Professional Athletes Have Higher Visual Processing Intelligence

Physical ability is one thing, but new research suggests that professional athletes have higher visual processing intelligence. The ability to process complex dynamic visual scenes is what separates them from the pack.

professional athletes visual intelligence

The study compared the performance of 308 people using NeuroTracker, a visual processing program that measures how participants respond to different identification tasks after tracking balls on a screen that are bouncing and weaving among decoys. The study was recently published in Nature Scientific Reports.

Three groups were studied:

  1. 102 participants, professional athletes from the NHL or top tier soccer or rugby teams
  2. 173 elite amateurs, competitors from the U.S. National Collegiate Athletic Association or athletes who trained at a European Olympic training centre
  3. 33 non-athletic university students

Participants completed 15 training sessions over at least five days and researchers measured both how quickly and how much they improved their performance.

All groups improved performance with training, but professional athletes learned faster and did significantly better than elite amateurs and non-athletes.

The study concludes,

Professional athletes as a group have extraordinary skills for rapidly learning unpredictable, complex dynamic visual scenes that are void of any specific context. It is clear from these results that these remarkable mental processing and learning abilities should be acknowledged as critical elements for world-class performance in sport and potentially elite performance abilities in other dynamic contexts.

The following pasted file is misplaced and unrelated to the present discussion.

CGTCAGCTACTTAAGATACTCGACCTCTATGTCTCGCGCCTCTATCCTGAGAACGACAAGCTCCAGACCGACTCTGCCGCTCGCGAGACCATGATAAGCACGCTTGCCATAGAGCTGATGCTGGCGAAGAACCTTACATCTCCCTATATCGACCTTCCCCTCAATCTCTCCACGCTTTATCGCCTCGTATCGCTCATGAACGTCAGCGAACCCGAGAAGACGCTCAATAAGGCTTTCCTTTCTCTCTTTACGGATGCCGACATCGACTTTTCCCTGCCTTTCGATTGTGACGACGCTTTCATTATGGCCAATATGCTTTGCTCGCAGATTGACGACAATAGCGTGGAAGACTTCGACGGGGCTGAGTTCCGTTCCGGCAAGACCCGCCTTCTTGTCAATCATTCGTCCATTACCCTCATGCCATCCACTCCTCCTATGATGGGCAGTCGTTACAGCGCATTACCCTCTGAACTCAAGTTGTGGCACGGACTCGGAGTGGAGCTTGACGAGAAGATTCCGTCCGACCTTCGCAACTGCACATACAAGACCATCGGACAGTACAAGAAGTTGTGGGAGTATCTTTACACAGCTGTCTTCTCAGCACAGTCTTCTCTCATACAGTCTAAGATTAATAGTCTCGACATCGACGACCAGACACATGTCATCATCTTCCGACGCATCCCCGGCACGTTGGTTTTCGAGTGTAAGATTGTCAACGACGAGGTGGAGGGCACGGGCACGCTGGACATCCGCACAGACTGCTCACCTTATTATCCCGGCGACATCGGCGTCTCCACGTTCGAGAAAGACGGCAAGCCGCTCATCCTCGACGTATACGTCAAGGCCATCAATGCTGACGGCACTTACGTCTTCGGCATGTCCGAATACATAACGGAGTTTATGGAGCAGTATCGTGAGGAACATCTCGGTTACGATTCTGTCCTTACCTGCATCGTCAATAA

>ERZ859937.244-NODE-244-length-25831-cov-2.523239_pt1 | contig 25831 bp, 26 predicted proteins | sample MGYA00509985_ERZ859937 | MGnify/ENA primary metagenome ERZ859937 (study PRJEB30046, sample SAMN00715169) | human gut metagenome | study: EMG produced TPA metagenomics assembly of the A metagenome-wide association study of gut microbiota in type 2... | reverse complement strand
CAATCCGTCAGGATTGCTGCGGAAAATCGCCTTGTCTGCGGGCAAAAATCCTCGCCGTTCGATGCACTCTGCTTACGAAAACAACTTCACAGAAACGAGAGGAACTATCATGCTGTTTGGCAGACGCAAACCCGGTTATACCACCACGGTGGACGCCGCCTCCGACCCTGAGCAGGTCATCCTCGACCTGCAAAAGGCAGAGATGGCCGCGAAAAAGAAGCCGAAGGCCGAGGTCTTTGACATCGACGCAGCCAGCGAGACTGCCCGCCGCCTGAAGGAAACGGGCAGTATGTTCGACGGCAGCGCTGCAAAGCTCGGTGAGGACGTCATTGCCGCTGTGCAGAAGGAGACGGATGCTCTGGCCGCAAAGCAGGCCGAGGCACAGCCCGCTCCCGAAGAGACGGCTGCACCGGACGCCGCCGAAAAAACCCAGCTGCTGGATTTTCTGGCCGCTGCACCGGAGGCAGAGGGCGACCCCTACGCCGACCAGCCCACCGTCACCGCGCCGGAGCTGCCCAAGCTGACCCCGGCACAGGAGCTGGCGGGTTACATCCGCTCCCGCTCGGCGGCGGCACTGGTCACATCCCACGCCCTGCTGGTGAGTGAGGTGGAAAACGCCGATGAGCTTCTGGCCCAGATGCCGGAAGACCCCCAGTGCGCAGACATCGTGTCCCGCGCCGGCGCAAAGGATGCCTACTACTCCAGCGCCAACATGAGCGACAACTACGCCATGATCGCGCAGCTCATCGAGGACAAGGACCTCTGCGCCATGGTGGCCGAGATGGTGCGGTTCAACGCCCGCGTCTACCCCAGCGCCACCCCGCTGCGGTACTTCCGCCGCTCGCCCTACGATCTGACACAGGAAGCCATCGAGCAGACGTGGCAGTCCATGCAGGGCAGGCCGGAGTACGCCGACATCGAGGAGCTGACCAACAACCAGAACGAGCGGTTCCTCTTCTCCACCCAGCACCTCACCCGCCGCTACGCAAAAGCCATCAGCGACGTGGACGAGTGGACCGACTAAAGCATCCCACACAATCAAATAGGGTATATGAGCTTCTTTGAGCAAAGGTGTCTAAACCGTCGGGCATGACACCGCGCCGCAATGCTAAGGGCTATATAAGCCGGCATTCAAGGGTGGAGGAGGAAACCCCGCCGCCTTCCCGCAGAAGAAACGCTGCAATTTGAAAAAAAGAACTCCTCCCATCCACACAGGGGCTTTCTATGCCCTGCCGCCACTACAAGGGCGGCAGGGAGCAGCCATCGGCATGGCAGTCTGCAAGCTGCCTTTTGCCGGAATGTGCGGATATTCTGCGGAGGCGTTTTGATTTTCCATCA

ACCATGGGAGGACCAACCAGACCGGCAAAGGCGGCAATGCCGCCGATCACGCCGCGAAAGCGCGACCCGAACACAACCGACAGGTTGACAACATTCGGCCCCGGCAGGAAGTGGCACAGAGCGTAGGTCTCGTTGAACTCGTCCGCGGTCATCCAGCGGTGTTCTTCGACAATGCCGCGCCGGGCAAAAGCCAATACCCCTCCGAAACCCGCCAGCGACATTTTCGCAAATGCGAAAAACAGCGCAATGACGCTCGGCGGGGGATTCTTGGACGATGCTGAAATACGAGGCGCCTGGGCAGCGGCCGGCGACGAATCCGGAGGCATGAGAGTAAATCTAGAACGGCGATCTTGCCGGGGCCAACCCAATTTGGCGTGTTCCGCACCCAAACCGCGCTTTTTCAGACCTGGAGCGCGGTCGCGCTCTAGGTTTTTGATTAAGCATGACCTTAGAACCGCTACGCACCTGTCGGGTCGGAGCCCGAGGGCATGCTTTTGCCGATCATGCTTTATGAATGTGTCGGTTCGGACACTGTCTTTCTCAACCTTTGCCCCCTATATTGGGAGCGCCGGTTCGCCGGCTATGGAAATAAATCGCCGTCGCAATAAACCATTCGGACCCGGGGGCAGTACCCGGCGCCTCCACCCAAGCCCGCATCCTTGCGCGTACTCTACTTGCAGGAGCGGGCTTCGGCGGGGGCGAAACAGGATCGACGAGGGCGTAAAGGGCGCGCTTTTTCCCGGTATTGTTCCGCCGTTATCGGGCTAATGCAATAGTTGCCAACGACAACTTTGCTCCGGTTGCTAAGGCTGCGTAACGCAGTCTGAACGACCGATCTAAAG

As reported in The Globe and Mail, study author and principal investigator Jocelyn Faubert from the University of Montreal says,

They have a special intelligence. And that’s an intelligence to be able to manage many, many things when it’s dynamic and difficult to follow and do it really fast. And they manage to learn it a lot better than anybody else.

Jocelyn Faubert is director of the visual psychophysics and perception laboratory at the University of Montreal and is also chief science officer at CogniSens Athletics Inc., which has licensed NeuroTracker.

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